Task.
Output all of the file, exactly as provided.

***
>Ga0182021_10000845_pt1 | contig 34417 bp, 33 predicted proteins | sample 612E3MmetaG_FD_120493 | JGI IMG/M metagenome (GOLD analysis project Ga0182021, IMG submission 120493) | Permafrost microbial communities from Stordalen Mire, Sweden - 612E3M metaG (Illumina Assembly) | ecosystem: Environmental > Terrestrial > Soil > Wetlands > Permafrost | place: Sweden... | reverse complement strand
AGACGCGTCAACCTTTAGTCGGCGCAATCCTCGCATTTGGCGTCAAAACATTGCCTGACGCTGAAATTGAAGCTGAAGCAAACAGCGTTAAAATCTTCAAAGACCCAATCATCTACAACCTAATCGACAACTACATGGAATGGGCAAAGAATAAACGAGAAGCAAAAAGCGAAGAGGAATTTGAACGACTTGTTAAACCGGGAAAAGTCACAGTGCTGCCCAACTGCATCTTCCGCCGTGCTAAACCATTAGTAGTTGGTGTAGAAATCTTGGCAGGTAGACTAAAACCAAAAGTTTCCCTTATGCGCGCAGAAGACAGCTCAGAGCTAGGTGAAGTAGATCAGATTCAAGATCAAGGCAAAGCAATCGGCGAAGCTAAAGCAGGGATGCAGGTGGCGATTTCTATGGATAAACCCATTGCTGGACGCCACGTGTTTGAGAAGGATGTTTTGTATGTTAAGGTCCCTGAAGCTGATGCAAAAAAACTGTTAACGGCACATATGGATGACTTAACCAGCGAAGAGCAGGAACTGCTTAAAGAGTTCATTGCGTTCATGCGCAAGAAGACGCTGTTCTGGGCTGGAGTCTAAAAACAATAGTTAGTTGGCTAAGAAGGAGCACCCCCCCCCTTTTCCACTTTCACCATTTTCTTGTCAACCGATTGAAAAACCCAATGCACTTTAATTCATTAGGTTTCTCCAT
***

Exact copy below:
>Ga0182021_10000845_pt1 | contig 34417 bp, 33 predicted proteins | sample 612E3MmetaG_FD_120493 | JGI IMG/M metagenome (GOLD analysis project Ga0182021, IMG submission 120493) | Permafrost microbial communities from Stordalen Mire, Sweden - 612E3M metaG (Illumina Assembly) | ecosystem: Environmental > Terrestrial > Soil > Wetlands > Permafrost | place: Sweden... | reverse complement strand
AGACGCGTCAACCTTTAGTCGGCGCAATCCTCGCATTTGGCGTCAAAACATTGCCTGACGCTGAAATTGAAGCTGAAGCAAACAGCGTTAAAATCTTCAAAGACCCAATCATCTACAACCTAATCGACAACTACATGGAATGGGCAAAGAATAAACGAGAAGCAAAAAGCGAAGAGGAATTTGAACGACTTGTTAAACCGGGAAAAGTCACAGTGCTGCCCAACTGCATCTTCCGCCGTGCTAAACCATTAGTAGTTGGTGTAGAAATCTTGGCAGGTAGACTAAAACCAAAAGTTTCCCTTATGCGCGCAGAAGACAGCTCAGAGCTAGGTGAAGTAGATCAGATTCAAGATCAAGGCAAAGCAATCGGCGAAGCTAAAGCAGGGATGCAGGTGGCGATTTCTATGGATAAACCCATTGCTGGACGCCACGTGTTTGAGAAGGATGTTTTGTATGTTAAGGTCCCTGAAGCTGATGCAAAAAAACTGTTAACGGCACATATGGATGACTTAACCAGCGAAGAGCAGGAACTGCTTAAAGAGTTCATTGCGTTCATGCGCAAGAAGACGCTGTTCTGGGCTGGAGTCTAAAAACAATAGTTAGTTGGCTAAGAAGGAGCACCCCCCCCCTTTTCCACTTTCACCATTTTCTTGTCAACCGATTGAAAAACCCAATGCACTTTAATTCATTAGGTTTCTCCAT